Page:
Elegant Terns Find Place to Nest at Port of Long Beach
By Thomas Anderson
Beach suitable for nesting after fleeing
the Bolsa Chica.
By June, approximately 6,000 Elegant Terns had begun nesting on barges near the Queen Mary that were filled with large rocks destined for repair of the jetties at the Seal Beach Naval Weapons Station. Although few of the birds were banded, tern experts including Mike Horn of California State University, Fullerton and Charles Collins of California State University, Long Beach surmised that they were likely to have been terns that abandoned Bolsa Chica. Nesting was successful, and by early July the young, curious nestlings began wandering too close to the edges of the barges and fell into the water. Unable to fly, and without waterproof feathers, human intervention was needed.
falling off the barges.
California Department of Fish & Wildlife (CDFW), International Bird Rescue (IBR), California Science Center, Aquarium of the Pacific, Los Cerritos Wetlands Trust, Heal the Bay and other private citizens with boats came to the rescue. Since terns need to be with their parents until they have fledged, birds healthy enough to pass triage were put back on the barges. About 635 birds with more serious injuries were taken to various care centers and later returned to the barges.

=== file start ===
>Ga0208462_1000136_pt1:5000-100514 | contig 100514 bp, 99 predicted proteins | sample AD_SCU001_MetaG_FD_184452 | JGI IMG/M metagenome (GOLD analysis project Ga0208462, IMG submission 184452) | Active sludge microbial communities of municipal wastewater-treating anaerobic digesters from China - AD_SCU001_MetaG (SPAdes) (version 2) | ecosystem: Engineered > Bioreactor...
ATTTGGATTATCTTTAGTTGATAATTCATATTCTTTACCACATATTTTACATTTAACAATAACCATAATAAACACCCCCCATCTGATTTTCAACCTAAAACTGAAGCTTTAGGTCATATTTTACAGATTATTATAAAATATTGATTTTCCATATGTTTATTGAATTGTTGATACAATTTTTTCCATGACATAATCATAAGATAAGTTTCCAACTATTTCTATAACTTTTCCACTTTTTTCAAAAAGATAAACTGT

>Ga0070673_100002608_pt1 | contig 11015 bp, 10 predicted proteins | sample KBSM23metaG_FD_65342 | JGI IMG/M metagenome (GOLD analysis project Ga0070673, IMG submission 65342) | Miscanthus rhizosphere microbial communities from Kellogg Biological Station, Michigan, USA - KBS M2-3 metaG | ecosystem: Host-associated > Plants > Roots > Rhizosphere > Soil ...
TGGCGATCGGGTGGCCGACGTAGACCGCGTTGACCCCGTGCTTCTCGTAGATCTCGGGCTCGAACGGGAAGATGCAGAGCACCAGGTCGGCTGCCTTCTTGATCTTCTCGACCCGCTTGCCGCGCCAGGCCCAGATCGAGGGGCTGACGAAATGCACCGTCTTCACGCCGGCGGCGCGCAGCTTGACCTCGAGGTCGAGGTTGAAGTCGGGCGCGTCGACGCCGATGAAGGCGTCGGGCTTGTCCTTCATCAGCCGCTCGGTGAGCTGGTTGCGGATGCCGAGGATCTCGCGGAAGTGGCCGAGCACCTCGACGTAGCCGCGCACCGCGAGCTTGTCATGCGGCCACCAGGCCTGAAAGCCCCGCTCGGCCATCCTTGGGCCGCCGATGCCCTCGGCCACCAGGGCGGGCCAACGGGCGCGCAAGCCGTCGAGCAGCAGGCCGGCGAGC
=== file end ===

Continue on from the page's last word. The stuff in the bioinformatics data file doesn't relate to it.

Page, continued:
In order to prevent further injuries, IBR built special rafts that anchored to the barges to catch any wandering young terns. In all, 3200 terns were saved and eventually fledged. Many were seen foraging at the BCER through the end of August before migrating.
International Bird Rescure and placed
next to the barges.
All Photos by Melissa Loebl.
While the drone crash on Tern Island is still under investigation by the Orange County District Attorney’s office, BCER Manager Melissa Loebl is working with CDFW leaders in Sacramento on several fronts. First, two of three apps used by drone operators have agreed to note that Bolsa Chica is restricted airspace. They are working on language to make it clear that drones are not permitted in any California Ecological Reserve. They are also working with the FAA to ensure the BCER is shown as restricted airspace, and they’re working with California State Parks to enforce prohibition at Bolsa Chica State Beach (where 50% of drones seen at the BCER originate).
The Bolsa Chica Land Trust recently used a post card campaign to successfully lobby CDFW leadership for more warden presence at the Bolsa Chica. If you spot a drone at the BCER and no warden is present, call CalTip at 888-334-2258. All of these efforts contribute to educating people about appropriate behavior in an Ecological Reserve.